Gluing carpet to a hardwood floor is a crime. An appropriate punishment would be forcing the perpetrator to pull up the carpet, then sand the floor by hand, with a two-inch sanding block, in 100-degree weather, with rap music playing at a volume just low enough not to violate the Geneva Conventions.
I reached this conclusion as a result of my latest home-improvement project, redoing the guest room. It was too dark, with its blue walls and its 30-year-old variegated dark brown carpet. Under that was a 35-year-old variegated light brown carpet. Under both layers of carpet was a hardwood floor.
I’ve been wanting to uncover that floor for a long time. Last week, I decided the time had come.
The first step, of course, was to clear everything out of the room, including the solid oak antique dresser, the seven shelves crammed with books, and the surprising hodgepodge of stuff that always manages to accumulate in a guest room. Umpty-eleven trips and a lot of shoving later, the room was empty.
It was time to start pulling up carpet. The first layer was easy. It was at the second layer that we made the Awful Discovery. Any home-improvement project has to have at least one Awful Discovery. It’s required by section Q, subsection H, sub-subsection W, of the Do-It-Yourself Regulation Manual. In this case, the Awful Discovery was finding out that the carpet had been glued down.
Snarling and muttering about the taste, ancestry, and criminal intent of anyone who would glue carpet over a hardwood floor was beside the point. It was too late to back out. We pulled up the carpet, leaving about half of the original backing stuck to the floor. We scraped that up with wide plastic scrapers, which wasn’t actually as dreadful a process as it sounds.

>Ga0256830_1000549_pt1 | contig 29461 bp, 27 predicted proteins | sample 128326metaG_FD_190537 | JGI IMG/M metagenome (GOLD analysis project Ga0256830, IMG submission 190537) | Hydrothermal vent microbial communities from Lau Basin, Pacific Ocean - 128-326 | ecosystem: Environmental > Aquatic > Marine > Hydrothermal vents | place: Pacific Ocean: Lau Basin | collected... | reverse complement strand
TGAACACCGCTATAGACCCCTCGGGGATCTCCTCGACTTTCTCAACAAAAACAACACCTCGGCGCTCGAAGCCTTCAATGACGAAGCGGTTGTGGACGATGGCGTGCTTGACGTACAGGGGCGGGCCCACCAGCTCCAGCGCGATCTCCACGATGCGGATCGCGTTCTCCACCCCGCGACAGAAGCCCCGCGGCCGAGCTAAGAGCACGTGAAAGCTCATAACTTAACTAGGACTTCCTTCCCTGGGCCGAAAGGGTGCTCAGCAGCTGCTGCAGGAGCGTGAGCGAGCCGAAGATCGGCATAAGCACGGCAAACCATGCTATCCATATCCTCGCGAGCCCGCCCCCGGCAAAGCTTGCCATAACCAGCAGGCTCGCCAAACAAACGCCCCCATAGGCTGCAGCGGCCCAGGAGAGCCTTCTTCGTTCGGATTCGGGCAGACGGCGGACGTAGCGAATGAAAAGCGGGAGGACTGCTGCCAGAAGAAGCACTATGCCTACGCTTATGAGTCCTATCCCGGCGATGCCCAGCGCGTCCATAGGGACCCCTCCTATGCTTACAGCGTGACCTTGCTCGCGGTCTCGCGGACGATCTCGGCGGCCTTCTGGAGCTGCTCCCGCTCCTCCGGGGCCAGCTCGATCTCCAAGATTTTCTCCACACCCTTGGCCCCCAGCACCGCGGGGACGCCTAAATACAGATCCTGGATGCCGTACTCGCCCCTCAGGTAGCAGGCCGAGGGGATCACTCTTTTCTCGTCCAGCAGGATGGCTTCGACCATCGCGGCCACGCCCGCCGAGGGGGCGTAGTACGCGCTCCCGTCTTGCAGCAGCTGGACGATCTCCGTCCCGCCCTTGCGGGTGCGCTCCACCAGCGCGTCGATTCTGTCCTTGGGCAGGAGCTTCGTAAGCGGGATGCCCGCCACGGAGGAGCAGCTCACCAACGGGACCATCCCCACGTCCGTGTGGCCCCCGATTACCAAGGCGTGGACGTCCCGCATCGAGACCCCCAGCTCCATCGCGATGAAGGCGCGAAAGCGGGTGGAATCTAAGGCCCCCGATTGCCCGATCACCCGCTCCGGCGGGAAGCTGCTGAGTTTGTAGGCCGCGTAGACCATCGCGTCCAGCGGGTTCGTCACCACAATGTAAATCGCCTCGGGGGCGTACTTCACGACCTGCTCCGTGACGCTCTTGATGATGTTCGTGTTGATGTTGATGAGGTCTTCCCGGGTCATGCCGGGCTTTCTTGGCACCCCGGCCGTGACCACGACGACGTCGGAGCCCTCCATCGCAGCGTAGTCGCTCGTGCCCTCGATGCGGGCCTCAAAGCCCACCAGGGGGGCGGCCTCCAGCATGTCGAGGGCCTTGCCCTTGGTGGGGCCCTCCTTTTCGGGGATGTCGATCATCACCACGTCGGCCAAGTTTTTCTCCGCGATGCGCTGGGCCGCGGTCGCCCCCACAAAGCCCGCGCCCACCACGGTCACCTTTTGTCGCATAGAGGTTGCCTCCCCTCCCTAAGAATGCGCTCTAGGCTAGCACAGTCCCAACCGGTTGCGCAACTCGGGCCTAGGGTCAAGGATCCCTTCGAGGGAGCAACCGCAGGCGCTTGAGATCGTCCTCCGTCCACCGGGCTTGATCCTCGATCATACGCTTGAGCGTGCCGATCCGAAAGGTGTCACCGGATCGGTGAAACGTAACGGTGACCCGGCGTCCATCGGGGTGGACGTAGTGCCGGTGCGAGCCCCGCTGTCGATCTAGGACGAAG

The next step was scrubbing off the remaining bits of tattered gray gunk with a wire brush. This provided great exercise for the triceps and abs, but resulted in considerable wear and tear on the hands and the knees. Being that close to the floor also gave me a chance to see that it was covered with two layers of glue. Someone had glued carpet over hardwood, not once, but twice.
Okay, I had to admit there were extenuating circumstances that reduced the second offense from a felony to a misdemeanor. This house had an inch or so of water in it during the 1972 Rapid City flood. The first water-ruined carpet must have been replaced when the house was moved to its current location after the flood.
We learned two things through hands-on experimentation. A: the adhesive remover we bought at the home-improvement store didn’t work on either type of glue. B: sanding through the glue with our small sanders would be possible but would probably take a month of 10-hour days.
It was time to start calling professionals. The two or three who even bothered to return my phone calls wouldn’t even be able to give me an estimate for at least six weeks. Finally, one wonderfully agreeable man said he could take a look at the floor that same afternoon.
His verdict? Damage from the flood had left gaps between the boards, plus black bacterial stains that probably went too deep to be sanded out. Refinishing the floor would mean a higher-than-average cost and a lower-than-average result. He didn’t recommend it.
Three days later, the room is bright and fresh with its new coat (three coats, actually) of paint and its new carpet. But I’d still like to get my hands on the home-decorating felon who first glued carpet to the hardwood floor.